Skipnavigation Virtuelles Museum zur Geschichte Mecklenburgs und Vorpommerns

Springe direkt zu:

Menü öffnen

1350 up to 1400

Alleged portrait of the pirate Klaus Störtebeker

The politically active Hanseatic League of cities in northern Europe arose from the merchants‘ association. It met for the first Hanseatic day in 1356. The Danish king Waldemar IV. was conquered by the Stralsund peace in 1371, which was signed by 31 cities. The pirate Klaus Störtebeker was alternatively both ally and opponent.

Seaside towns were dominated by the patriciate, from which the skilled crafts and trades were independent. Journeymen and service providers revolted to demand social improvements.

Dukes Albert II. and John I. acquired the county of Schwerin in 1358.

New Gothic churches were built. The Inquisition pursued suspected heretics, witches, sorcerers and the “superstitious” religious traditions of the Slavs. Infant mortality rates were high. Women often died after childbirth. Countless people lost their lives to the plague and cholera between 1350 and 1387. Armed robberies were part of everyday life.

Grimmen in the Stralsund illuminated manuscript

The Duchy of Pomerania is separated again in 1372. The territory of Pomerania-Slupsk is removed from Pomerania-Wolgast and awarded to Bogislaw V. (circa 1318-1373/74); his sons succeed him after his death.

Lübeck, Wismar, Rostock, Stralsund, Greifswald and Stettin form an alliance in 1354. The Hanseatic League of Merchants becomes a league of cities. Its high point is the Treaty of Stralsund, imposed by the Danish King Valdemar IV. in 1370. In coastal towns the upper class of long-distance merchants was dominant. High Gothic parish and monastery churches replaced the earlier buildings, in most cases. The twin steeples on St Nicholas testify to a claim to secular power as well. Nikolaos of Myra, the eponym, is the patron saint of seafarers. The wood for shipbuilding came from indigenous forests.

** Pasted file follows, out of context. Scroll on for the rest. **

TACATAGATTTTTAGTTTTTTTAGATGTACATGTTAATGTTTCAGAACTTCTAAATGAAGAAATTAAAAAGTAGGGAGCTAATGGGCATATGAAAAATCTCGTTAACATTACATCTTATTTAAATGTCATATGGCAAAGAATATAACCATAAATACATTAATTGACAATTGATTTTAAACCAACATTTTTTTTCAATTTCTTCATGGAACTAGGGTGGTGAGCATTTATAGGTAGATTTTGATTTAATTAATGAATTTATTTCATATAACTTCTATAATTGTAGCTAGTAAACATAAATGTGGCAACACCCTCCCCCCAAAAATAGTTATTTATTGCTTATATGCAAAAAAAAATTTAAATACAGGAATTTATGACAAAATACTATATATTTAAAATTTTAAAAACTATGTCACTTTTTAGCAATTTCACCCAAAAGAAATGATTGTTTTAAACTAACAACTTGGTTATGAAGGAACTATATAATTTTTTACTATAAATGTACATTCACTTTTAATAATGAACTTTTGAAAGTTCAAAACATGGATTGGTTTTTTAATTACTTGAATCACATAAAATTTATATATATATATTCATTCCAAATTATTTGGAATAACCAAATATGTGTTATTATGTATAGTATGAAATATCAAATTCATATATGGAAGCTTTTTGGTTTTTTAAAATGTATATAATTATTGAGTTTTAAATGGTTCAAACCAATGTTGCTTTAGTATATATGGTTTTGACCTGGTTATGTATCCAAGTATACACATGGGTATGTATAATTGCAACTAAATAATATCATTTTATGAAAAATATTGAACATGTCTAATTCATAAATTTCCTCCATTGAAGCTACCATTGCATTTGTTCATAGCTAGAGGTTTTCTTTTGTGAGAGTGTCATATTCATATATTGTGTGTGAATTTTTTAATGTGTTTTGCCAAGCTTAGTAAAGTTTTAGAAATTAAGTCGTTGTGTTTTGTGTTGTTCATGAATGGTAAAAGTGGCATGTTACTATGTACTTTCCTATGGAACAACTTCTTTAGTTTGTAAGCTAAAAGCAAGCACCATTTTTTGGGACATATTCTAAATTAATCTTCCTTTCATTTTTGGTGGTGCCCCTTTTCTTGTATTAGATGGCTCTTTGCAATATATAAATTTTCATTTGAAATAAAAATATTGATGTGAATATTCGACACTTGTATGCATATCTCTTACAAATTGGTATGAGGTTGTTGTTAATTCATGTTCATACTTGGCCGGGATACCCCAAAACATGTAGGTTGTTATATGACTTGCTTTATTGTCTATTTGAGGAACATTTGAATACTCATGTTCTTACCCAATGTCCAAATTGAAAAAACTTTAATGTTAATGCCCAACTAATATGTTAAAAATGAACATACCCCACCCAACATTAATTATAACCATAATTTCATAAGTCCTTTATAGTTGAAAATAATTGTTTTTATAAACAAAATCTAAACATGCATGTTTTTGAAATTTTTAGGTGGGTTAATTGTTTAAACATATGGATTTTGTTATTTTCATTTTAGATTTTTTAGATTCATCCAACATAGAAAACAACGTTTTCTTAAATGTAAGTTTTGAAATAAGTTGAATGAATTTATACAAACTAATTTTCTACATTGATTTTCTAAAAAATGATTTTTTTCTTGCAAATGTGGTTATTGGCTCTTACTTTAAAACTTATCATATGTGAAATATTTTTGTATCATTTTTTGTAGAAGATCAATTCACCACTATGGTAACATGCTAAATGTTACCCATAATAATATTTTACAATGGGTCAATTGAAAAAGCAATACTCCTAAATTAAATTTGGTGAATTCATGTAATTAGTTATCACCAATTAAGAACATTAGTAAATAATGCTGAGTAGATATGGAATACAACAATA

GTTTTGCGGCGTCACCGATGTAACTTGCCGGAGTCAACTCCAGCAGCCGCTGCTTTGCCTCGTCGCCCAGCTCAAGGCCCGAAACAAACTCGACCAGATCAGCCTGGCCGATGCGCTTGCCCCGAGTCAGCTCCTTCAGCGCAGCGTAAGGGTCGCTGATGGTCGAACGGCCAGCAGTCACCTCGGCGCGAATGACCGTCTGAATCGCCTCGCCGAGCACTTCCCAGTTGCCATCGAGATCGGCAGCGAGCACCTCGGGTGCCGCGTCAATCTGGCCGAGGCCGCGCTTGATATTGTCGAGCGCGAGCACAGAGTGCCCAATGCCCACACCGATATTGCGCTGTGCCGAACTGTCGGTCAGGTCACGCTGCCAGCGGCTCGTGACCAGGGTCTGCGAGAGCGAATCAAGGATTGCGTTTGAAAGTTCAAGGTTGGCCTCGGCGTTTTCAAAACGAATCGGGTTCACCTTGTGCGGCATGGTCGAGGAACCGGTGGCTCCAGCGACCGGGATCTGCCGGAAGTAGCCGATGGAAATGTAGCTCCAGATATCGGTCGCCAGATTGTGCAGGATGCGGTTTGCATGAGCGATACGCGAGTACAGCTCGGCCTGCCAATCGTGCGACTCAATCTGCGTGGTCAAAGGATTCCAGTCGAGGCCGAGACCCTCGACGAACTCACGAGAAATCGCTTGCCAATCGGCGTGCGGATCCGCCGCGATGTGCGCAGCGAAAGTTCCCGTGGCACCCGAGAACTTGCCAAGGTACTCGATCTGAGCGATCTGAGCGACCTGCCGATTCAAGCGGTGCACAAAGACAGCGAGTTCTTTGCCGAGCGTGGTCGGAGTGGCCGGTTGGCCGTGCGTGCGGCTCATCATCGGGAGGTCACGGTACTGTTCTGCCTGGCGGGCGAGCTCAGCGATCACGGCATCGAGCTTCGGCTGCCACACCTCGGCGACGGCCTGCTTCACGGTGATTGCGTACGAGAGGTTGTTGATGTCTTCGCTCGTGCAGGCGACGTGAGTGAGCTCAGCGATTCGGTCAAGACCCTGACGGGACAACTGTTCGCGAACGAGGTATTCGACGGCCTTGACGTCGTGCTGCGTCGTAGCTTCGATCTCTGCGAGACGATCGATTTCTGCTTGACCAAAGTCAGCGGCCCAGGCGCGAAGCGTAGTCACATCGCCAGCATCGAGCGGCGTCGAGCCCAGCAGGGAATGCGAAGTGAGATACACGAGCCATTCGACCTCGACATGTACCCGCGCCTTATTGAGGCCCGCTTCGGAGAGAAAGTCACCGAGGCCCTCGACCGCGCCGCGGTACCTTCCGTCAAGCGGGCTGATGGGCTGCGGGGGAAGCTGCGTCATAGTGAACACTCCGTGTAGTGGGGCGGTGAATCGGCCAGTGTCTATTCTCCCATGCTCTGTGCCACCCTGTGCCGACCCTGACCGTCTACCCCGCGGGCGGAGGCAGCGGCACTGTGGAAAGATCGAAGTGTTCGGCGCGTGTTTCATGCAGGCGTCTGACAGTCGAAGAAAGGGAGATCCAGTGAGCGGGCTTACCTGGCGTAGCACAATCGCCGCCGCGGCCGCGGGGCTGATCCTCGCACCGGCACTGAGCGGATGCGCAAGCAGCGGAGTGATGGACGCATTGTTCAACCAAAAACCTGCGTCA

The craftsmen were dependent on this upper class. The lower classes experienced increasing social isolation, which led to revolts against the council. Infant mortality rates were very high. Plague and cholera or armed robberies were part of everyday life.

While the lower clergy works for the good of the common people, the higher clergy is becoming worldlier. A particular instrument of sovereignty became the Inquisition with its trials against alleged heretics, witches and sorcerers. The Inquisitor Petrus Zwicker has at least 443 Waldensians sentenced to death in mass trials organised in Stettin from 1392 to 1394. This applied in many cases to the surviving natural religious beliefs of the Slavs, which were described as "superstitions".